Zelena Williams: Oh, thanks for asking. So, I felt like the energy in the room was exciting, to say the least, and it was really refreshing to listen to everyone's perspectives and to get a feel. For what diversity and the wealth of professional experience. And I want to say especially the camaraderie that the initial attendees will bring to this community and the activities, and I can certainly see this community growing and becoming an integral asset for future members and also to be able to bring all of the other communities within URMIA together because we have members on international, enterprise risk management, and you know other facets of risk management that can definitely bring in a lot of talent.
Jenny Whittington: So how about you, Courtney? Any thoughts on the kickoff call? I know you. You texted me and told me it was going really well, which I was thrilled to hear.
Courtney Davis Curtis: Honestly, it was probably one of my favorite conversations that I've had to date in the URMIA community, which is saying a lot. Cause I've had many. But something felt different and special about that convening. I think a lot of us reflected on the amazing conference that we just had in Indianapolis, and we were all kind of looking across the room and it just looked and appeared different. And we took an amazing photo of those individuals who identify as having a diverse background. And we knew something had to grow and develop, and this is really how this community kind of came about. So, I expected to join and see a lot of faces that I knew, but there was a lot of faces that I didn't know, some of which this was their first interaction and engagement with the organization. And so, for it to come by way of who they are as an individual and less about what they do, I thought that that was just a great welcome.
Every single person who was on that call introduced themselves, talked about their personal experience in this organization, and what they were looking to get out of it. And so much of it aligned. And it wasn't just about what we all needed. It was about what we could do for each other and the industry as a whole. And how you know, we want to reach one hand forward to pull ourselves forward, but also reach a hand back to pull others with us, and about how we can mentor and support the next generation of leaders coming in along with one another. And I thought that, that was powerful. We literally heard from every single person, whether they were in video, and the vast majority were or not, and it's certainly a moment that I will cherish and I feel that others as well. And I'm just glad that some people's first experience was coming in with like a perspective that the organization is diverse, and I know when, we had our annual conference in Boston, we were celebrating 50 years and we could look at pictures of the organization 50 years ago versus 25 years ago. And I just can't wait to see. I guess I'll still be working in about 25 years to see what it will look like then too. So, I felt inspired. I wanted to cry from the energy, but it was really moving, and I look forward to the things to come that we do virtually, but then also just to convene like family when we are all able to see each other in person too.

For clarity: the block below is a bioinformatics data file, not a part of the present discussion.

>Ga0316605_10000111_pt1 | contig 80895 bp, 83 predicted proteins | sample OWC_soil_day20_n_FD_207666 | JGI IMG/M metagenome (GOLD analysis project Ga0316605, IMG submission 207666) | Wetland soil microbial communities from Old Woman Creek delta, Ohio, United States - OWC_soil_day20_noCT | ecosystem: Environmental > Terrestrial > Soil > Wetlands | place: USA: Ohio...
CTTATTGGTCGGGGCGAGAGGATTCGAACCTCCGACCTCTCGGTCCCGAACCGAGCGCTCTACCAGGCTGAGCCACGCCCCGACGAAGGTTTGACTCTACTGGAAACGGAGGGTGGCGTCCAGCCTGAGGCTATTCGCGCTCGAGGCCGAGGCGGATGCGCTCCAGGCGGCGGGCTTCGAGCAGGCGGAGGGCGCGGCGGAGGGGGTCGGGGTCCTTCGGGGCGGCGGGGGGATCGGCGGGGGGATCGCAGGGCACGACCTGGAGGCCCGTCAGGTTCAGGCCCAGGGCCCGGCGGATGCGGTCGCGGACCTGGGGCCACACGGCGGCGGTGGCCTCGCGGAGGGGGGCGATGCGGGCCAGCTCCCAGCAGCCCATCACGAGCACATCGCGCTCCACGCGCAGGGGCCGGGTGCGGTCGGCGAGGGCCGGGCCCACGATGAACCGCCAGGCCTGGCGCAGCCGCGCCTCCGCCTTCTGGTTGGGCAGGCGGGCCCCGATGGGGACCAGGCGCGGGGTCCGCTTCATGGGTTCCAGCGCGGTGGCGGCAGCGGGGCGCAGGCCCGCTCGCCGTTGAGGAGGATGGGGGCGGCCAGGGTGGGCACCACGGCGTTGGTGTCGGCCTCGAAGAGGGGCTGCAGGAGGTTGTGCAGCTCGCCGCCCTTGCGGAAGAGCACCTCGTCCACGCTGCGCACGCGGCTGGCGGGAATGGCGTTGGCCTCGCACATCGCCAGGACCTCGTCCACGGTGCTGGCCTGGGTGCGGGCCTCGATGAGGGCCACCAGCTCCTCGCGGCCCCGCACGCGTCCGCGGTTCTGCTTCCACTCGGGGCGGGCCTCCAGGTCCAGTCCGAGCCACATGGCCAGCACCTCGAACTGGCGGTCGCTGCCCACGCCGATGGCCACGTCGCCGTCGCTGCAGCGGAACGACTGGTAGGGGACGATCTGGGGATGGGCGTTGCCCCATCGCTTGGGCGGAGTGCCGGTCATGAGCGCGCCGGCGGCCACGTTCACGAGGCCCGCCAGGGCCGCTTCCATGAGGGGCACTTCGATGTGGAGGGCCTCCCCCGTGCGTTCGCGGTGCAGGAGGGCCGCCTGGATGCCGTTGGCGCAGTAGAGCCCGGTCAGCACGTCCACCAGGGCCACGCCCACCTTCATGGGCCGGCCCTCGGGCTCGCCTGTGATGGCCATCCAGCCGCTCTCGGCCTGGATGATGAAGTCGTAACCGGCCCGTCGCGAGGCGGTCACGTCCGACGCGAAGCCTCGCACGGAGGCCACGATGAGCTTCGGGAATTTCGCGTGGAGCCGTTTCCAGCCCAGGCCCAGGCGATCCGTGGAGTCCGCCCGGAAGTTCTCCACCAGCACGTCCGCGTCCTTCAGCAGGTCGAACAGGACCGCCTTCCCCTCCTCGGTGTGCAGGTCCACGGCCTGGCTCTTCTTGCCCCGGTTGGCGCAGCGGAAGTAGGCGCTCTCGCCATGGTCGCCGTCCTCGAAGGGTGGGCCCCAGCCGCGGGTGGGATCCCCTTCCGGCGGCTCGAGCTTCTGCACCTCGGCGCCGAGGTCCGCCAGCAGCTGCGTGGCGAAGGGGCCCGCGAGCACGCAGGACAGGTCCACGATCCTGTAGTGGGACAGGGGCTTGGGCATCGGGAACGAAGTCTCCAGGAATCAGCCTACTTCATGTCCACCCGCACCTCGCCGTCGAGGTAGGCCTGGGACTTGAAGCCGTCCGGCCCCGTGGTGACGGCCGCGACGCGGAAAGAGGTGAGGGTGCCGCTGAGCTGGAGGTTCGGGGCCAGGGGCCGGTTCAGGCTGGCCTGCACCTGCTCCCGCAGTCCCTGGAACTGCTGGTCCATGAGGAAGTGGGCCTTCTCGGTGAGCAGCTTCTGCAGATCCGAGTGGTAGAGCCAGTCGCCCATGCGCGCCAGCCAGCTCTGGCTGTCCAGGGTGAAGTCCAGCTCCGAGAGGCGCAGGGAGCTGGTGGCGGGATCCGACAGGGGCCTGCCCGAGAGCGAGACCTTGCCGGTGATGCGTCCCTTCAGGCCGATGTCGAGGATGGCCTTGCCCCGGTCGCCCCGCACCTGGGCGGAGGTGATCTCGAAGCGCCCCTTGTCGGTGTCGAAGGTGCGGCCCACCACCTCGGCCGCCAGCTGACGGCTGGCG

Jenny Whittington: Oh, that really does sound remarkable, and I'm also excited to see what else is to come. And I mean, kudos to you two for being part of this initiative and also Nakeschi Watkins and Fitzroy Smith, who are the leaders of the community. I just really thank you from the bottom of my heart to bring this to URMIA because it's just going to make URMIA a stronger community overall. So, with that in mind, I'd like to invite you both to share call to action to the URMIA community. What would you encourage our peers to do regarding DEIB to support being part of the change and why don't we go with you first, Zelena?
Zelena Williams: Sure, well, I'd say that I'd highly encourage our peers to be curious above everything, curious about whether or not you know enough about what DEIB means, not just in your role, but as you as an individual and also for your institutions, populations, and needs. Curious about what concerns and challenges your leadership may have from a DEIB perspective. And also, with those on the ground struggle with and how you can bridge that gap, so seeking training resources and knowing your team, knowing your colleagues to understand like how you all can bridge the gap or work together to bridge that gap if needed and essentially becoming that DEIB aware risk manager that makes a difference, because you yourself have that critical soft skill training that you know we know at this point is really, really necessary to help grow and expand our communities.
Jenny Whittington: Thank you. How about you, Courtney?
Courtney Davis Curtis: Yeah, I would echo everything Zelena said. She’s exactly, exactly right. It doesn't matter how you identify, how you see yourself. Just knowing that you can be part of the change with some real intentional steps to either educate yourself, educate others, to not be passive when you see things being wrong, to be allies to others, and just be mindful that diversity means so many things. And I'm sure in one way or the other that we all would identify as some realm of being diverse. So, think about what you can do in your personal life what you can do at your institution and what you can do for this association as well. I think we offer an effort many micro volunteer opportunities and at the end of the day just be a good human and I think that that will go far way for us all.
Jenny Whittington: Oh well said. Well, I want to extend my personal appreciation for this conversation, but most importantly for being part of the change. Thank you, Courtney and Zelena. Also, thanks to Fitzroy Smith and Nakeschi Watkins, unfortunately they couldn't be with us today, but they're doing important work for URMIA as well. Please check out the URMIA website for more on our strategic goals and the be the change scholarships and opportunities to join our communities. Also, feel free to reach out to the URMIA Home Office, as we are always happy to answer any of your questions. And this wraps another episode of URMIA matters.